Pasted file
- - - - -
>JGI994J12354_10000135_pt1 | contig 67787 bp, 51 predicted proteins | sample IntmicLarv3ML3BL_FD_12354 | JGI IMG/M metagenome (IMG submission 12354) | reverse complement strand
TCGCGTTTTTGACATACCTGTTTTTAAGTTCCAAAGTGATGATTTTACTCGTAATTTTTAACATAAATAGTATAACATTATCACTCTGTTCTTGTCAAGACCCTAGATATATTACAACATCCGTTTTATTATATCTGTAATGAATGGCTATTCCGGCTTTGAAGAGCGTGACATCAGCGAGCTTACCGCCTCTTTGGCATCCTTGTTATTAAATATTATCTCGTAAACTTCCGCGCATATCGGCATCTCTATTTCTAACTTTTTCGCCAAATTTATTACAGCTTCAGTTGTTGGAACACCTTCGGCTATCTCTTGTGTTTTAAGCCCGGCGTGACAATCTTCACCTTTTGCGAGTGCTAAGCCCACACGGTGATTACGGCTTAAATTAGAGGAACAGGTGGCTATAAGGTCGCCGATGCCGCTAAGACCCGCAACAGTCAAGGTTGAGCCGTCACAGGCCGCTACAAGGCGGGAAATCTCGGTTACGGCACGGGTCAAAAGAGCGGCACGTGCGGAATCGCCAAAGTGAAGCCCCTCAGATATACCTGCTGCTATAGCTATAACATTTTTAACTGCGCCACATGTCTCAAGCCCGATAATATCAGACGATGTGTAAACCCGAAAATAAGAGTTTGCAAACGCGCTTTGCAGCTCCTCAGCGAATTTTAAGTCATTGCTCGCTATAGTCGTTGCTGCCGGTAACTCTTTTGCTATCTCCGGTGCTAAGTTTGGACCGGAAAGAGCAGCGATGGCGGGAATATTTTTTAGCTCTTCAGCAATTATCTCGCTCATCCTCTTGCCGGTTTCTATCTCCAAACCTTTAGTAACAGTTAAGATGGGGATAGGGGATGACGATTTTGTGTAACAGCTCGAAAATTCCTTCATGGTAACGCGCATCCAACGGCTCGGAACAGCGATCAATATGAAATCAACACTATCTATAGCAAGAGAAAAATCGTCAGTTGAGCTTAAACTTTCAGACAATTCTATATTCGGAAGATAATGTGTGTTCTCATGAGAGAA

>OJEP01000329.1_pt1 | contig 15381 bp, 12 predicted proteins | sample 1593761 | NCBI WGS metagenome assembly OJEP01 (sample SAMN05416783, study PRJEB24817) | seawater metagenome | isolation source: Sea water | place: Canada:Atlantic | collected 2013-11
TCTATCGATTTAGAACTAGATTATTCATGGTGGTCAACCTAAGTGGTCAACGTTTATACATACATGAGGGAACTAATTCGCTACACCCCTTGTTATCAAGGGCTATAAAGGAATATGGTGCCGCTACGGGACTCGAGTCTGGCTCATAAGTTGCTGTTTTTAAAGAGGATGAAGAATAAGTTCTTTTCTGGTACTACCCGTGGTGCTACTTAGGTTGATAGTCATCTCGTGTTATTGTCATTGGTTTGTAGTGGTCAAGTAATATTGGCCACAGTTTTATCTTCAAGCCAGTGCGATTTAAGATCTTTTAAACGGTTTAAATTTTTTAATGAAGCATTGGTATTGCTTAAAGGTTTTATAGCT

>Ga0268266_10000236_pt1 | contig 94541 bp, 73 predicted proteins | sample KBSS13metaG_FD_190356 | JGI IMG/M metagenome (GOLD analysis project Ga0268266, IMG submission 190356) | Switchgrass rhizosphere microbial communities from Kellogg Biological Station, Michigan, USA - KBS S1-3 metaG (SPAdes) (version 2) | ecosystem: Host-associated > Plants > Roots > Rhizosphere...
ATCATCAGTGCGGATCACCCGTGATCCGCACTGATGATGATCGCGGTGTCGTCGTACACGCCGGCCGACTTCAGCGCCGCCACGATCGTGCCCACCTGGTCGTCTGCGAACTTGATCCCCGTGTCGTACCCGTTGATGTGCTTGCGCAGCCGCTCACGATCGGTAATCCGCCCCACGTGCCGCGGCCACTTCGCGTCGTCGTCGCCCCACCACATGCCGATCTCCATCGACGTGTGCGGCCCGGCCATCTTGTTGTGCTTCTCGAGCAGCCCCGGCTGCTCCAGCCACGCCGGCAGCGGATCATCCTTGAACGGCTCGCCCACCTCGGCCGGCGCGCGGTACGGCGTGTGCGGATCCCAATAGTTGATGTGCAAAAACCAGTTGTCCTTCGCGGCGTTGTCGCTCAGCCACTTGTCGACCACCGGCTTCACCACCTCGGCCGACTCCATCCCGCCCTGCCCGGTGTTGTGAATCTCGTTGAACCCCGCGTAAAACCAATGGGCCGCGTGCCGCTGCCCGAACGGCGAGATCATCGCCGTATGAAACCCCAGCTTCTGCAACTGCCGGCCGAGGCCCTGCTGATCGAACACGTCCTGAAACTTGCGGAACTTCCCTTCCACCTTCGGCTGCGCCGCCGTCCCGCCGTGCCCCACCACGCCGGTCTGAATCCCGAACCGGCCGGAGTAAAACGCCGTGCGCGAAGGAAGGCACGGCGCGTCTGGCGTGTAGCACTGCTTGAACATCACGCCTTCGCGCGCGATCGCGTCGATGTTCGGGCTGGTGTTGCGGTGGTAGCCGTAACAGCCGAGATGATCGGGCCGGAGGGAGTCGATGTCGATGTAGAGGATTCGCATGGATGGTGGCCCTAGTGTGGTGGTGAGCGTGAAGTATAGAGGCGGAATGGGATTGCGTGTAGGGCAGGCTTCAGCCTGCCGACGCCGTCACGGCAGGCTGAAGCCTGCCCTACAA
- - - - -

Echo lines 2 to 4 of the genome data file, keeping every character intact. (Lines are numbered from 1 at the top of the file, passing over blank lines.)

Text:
TCGCGTTTTTGACATACCTGTTTTTAAGTTCCAAAGTGATGATTTTACTCGTAATTTTTAACATAAATAGTATAACATTATCACTCTGTTCTTGTCAAGACCCTAGATATATTACAACATCCGTTTTATTATATCTGTAATGAATGGCTATTCCGGCTTTGAAGAGCGTGACATCAGCGAGCTTACCGCCTCTTTGGCATCCTTGTTATTAAATATTATCTCGTAAACTTCCGCGCATATCGGCATCTCTATTTCTAACTTTTTCGCCAAATTTATTACAGCTTCAGTTGTTGGAACACCTTCGGCTATCTCTTGTGTTTTAAGCCCGGCGTGACAATCTTCACCTTTTGCGAGTGCTAAGCCCACACGGTGATTACGGCTTAAATTAGAGGAACAGGTGGCTATAAGGTCGCCGATGCCGCTAAGACCCGCAACAGTCAAGGTTGAGCCGTCACAGGCCGCTACAAGGCGGGAAATCTCGGTTACGGCACGGGTCAAAAGAGCGGCACGTGCGGAATCGCCAAAGTGAAGCCCCTCAGATATACCTGCTGCTATAGCTATAACATTTTTAACTGCGCCACATGTCTCAAGCCCGATAATATCAGACGATGTGTAAACCCGAAAATAAGAGTTTGCAAACGCGCTTTGCAGCTCCTCAGCGAATTTTAAGTCATTGCTCGCTATAGTCGTTGCTGCCGGTAACTCTTTTGCTATCTCCGGTGCTAAGTTTGGACCGGAAAGAGCAGCGATGGCGGGAATATTTTTTAGCTCTTCAGCAATTATCTCGCTCATCCTCTTGCCGGTTTCTATCTCCAAACCTTTAGTAACAGTTAAGATGGGGATAGGGGATGACGATTTTGTGTAACAGCTCGAAAATTCCTTCATGGTAACGCGCATCCAACGGCTCGGAACAGCGATCAATATGAAATCAACACTATCTATAGCAAGAGAAAAATCGTCAGTTGAGCTTAAACTTTCAGACAATTCTATATTCGGAAGATAATGTGTGTTCTCATGAGAGAA

>OJEP01000329.1_pt1 | contig 15381 bp, 12 predicted proteins | sample 1593761 | NCBI WGS metagenome assembly OJEP01 (sample SAMN05416783, study PRJEB24817) | seawater metagenome | isolation source: Sea water | place: Canada:Atlantic | collected 2013-11
TCTATCGATTTAGAACTAGATTATTCATGGTGGTCAACCTAAGTGGTCAACGTTTATACATACATGAGGGAACTAATTCGCTACACCCCTTGTTATCAAGGGCTATAAAGGAATATGGTGCCGCTACGGGACTCGAGTCTGGCTCATAAGTTGCTGTTTTTAAAGAGGATGAAGAATAAGTTCTTTTCTGGTACTACCCGTGGTGCTACTTAGGTTGATAGTCATCTCGTGTTATTGTCATTGGTTTGTAGTGGTCAAGTAATATTGGCCACAGTTTTATCTTCAAGCCAGTGCGATTTAAGATCTTTTAAACGGTTTAAATTTTTTAATGAAGCATTGGTATTGCTTAAAGGTTTTATAGCT